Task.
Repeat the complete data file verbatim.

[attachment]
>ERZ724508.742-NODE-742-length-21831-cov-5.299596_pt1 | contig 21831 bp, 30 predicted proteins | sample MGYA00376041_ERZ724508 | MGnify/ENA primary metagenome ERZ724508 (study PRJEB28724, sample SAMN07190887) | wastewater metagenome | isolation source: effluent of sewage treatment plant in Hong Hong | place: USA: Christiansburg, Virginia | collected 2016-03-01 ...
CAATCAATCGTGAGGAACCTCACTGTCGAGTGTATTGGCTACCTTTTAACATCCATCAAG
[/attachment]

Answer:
>ERZ724508.742-NODE-742-length-21831-cov-5.299596_pt1 | contig 21831 bp, 30 predicted proteins | sample MGYA00376041_ERZ724508 | MGnify/ENA primary metagenome ERZ724508 (study PRJEB28724, sample SAMN07190887) | wastewater metagenome | isolation source: effluent of sewage treatment plant in Hong Hong | place: USA: Christiansburg, Virginia | collected 2016-03-01 ...
CAATCAATCGTGAGGAACCTCACTGTCGAGTGTATTGGCTACCTTTTAACATCCATCAAG